Beasley Best Community of Caring

One good way to know what kind of headspace your children are in is to have an idea of what kind of content they’re consuming. Of course, that’s easier said than done, as psychologist Keith Klosterman, PhD, LMFT, LMHC, explains. “I would say the types of content that kids are viewing is important. But it can become a slippery slope because the child, oftentimes, doesn’t want the parent micromanaging. Especially teenagers. They don’t want a parent going through their social media.”

“I get that,” he says, but stresses that it’s important to be aware of what they’re watching, reading and listening to, particularly if their behavior is changing. And he notes that social media is just one piece of the puzzle. “Let’s say the content they are consuming is really depressing stuff. And that’s coupled with the kid isolating and not doing things with his friends and a change in mood and change in grades. There’s not one thing in particular that we can say causes self-harming behavior, but I think it’s it’s sort of when we stack up enough red flags, that’s when we know something might be wrong.”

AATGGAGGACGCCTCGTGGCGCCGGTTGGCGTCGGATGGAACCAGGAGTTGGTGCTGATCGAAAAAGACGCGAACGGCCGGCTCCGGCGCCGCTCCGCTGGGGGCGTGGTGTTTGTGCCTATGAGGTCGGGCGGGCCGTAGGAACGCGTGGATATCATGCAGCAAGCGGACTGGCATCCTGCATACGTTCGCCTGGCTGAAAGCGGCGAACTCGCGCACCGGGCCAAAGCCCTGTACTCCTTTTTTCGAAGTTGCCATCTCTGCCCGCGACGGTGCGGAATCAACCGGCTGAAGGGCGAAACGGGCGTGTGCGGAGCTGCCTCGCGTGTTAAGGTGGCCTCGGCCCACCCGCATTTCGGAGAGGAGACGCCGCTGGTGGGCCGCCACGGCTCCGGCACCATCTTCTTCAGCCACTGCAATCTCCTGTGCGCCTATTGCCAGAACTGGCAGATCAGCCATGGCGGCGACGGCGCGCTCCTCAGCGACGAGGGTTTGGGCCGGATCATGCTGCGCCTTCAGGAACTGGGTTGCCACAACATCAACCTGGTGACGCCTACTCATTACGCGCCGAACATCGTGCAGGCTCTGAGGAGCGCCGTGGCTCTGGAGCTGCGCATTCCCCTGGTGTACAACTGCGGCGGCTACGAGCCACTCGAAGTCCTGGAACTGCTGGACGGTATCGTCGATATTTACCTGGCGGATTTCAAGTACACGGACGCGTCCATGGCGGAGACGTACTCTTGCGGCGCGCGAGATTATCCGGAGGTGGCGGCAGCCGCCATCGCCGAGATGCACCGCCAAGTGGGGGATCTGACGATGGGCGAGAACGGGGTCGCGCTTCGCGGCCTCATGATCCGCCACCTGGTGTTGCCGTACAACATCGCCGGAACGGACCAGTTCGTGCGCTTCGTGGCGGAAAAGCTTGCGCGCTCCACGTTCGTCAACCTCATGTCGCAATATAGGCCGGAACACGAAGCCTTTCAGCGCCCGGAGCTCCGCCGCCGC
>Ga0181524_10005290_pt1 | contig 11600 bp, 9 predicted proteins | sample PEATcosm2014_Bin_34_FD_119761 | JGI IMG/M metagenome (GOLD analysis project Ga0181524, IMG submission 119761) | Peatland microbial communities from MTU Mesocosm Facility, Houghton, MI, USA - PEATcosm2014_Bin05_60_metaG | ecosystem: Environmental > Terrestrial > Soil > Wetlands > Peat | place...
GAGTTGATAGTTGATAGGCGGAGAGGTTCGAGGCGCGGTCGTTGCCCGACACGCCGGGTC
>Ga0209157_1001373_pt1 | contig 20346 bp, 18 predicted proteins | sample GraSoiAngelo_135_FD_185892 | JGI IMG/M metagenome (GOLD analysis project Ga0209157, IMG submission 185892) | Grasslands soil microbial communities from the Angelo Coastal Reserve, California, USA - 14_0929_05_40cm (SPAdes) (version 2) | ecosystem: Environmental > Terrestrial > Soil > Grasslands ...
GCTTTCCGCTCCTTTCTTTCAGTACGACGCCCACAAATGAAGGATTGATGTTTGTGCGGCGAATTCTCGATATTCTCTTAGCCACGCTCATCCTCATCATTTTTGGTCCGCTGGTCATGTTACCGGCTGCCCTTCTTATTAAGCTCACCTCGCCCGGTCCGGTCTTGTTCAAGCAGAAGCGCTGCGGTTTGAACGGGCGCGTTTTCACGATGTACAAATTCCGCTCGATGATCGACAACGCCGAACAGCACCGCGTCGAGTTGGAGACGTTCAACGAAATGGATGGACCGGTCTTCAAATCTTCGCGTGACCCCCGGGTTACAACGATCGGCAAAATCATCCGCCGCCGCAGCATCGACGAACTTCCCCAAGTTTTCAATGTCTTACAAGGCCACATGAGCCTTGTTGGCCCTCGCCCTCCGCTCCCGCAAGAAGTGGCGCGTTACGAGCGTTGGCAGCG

“Oftentimes parents will come in and say, ‘I looked at this post that my son did and it’s really sort of cryptic and it’s not giving specifics.’ But it is alarming enough to cause concern. My suggestion to a parent who is concerned for a child’s safety… the most important thing, and the best thing you can ever do, is ask. Most people don’t want to ask that question because it’s really scary. The thought is often, ‘Well, if I ask about it, I may put the thought in my child’s head.’ But what I say to that is, ‘People — and most kids — that end up attempting suicide, it’s not that they want to die. They sort of lose hope and they feel that they’ve run out of options. So I think being able to talk about it is important. ‘What’s going on right now? Have you had thoughts about hurting yourself or harming yourself?’ I think these are really important questions that have to get asked. I think in general, if a parent is worried about the child, the best thing they can do is ask or to talk to a professional to help them navigate it.”

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